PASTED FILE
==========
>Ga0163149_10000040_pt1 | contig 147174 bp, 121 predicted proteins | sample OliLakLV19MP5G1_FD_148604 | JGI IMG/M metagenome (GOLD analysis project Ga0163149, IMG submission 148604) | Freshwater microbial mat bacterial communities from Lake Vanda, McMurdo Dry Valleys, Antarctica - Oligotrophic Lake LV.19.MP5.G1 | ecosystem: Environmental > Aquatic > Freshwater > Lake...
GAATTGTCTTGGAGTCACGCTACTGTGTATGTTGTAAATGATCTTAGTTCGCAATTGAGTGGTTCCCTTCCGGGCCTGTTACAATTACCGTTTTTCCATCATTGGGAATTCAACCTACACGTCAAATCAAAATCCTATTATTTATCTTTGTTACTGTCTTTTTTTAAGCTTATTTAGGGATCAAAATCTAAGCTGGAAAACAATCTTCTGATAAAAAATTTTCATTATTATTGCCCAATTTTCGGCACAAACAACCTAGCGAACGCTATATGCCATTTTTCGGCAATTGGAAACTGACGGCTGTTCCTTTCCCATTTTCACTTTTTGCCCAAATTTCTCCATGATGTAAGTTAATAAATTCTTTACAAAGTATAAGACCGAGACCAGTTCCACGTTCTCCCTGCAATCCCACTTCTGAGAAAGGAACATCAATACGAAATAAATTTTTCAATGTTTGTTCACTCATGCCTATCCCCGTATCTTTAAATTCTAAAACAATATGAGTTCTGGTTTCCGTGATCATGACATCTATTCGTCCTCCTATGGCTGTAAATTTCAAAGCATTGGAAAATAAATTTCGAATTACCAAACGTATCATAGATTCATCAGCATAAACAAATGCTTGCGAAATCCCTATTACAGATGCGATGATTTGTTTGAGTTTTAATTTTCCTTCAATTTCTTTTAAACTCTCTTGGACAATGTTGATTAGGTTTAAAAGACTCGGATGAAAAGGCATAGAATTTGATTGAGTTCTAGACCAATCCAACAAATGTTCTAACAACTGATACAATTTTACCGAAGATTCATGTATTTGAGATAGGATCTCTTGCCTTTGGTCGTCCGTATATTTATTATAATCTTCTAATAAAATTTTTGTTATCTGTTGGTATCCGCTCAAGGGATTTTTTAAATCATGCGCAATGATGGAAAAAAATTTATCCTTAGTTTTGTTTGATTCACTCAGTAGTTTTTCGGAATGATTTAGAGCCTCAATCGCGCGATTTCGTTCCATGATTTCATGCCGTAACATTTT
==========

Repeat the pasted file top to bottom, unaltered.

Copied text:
>Ga0163149_10000040_pt1 | contig 147174 bp, 121 predicted proteins | sample OliLakLV19MP5G1_FD_148604 | JGI IMG/M metagenome (GOLD analysis project Ga0163149, IMG submission 148604) | Freshwater microbial mat bacterial communities from Lake Vanda, McMurdo Dry Valleys, Antarctica - Oligotrophic Lake LV.19.MP5.G1 | ecosystem: Environmental > Aquatic > Freshwater > Lake...
GAATTGTCTTGGAGTCACGCTACTGTGTATGTTGTAAATGATCTTAGTTCGCAATTGAGTGGTTCCCTTCCGGGCCTGTTACAATTACCGTTTTTCCATCATTGGGAATTCAACCTACACGTCAAATCAAAATCCTATTATTTATCTTTGTTACTGTCTTTTTTTAAGCTTATTTAGGGATCAAAATCTAAGCTGGAAAACAATCTTCTGATAAAAAATTTTCATTATTATTGCCCAATTTTCGGCACAAACAACCTAGCGAACGCTATATGCCATTTTTCGGCAATTGGAAACTGACGGCTGTTCCTTTCCCATTTTCACTTTTTGCCCAAATTTCTCCATGATGTAAGTTAATAAATTCTTTACAAAGTATAAGACCGAGACCAGTTCCACGTTCTCCCTGCAATCCCACTTCTGAGAAAGGAACATCAATACGAAATAAATTTTTCAATGTTTGTTCACTCATGCCTATCCCCGTATCTTTAAATTCTAAAACAATATGAGTTCTGGTTTCCGTGATCATGACATCTATTCGTCCTCCTATGGCTGTAAATTTCAAAGCATTGGAAAATAAATTTCGAATTACCAAACGTATCATAGATTCATCAGCATAAACAAATGCTTGCGAAATCCCTATTACAGATGCGATGATTTGTTTGAGTTTTAATTTTCCTTCAATTTCTTTTAAACTCTCTTGGACAATGTTGATTAGGTTTAAAAGACTCGGATGAAAAGGCATAGAATTTGATTGAGTTCTAGACCAATCCAACAAATGTTCTAACAACTGATACAATTTTACCGAAGATTCATGTATTTGAGATAGGATCTCTTGCCTTTGGTCGTCCGTATATTTATTATAATCTTCTAATAAAATTTTTGTTATCTGTTGGTATCCGCTCAAGGGATTTTTTAAATCATGCGCAATGATGGAAAAAAATTTATCCTTAGTTTTGTTTGATTCACTCAGTAGTTTTTCGGAATGATTTAGAGCCTCAATCGCGCGATTTCGTTCCATGATTTCATGCCGTAACATTTT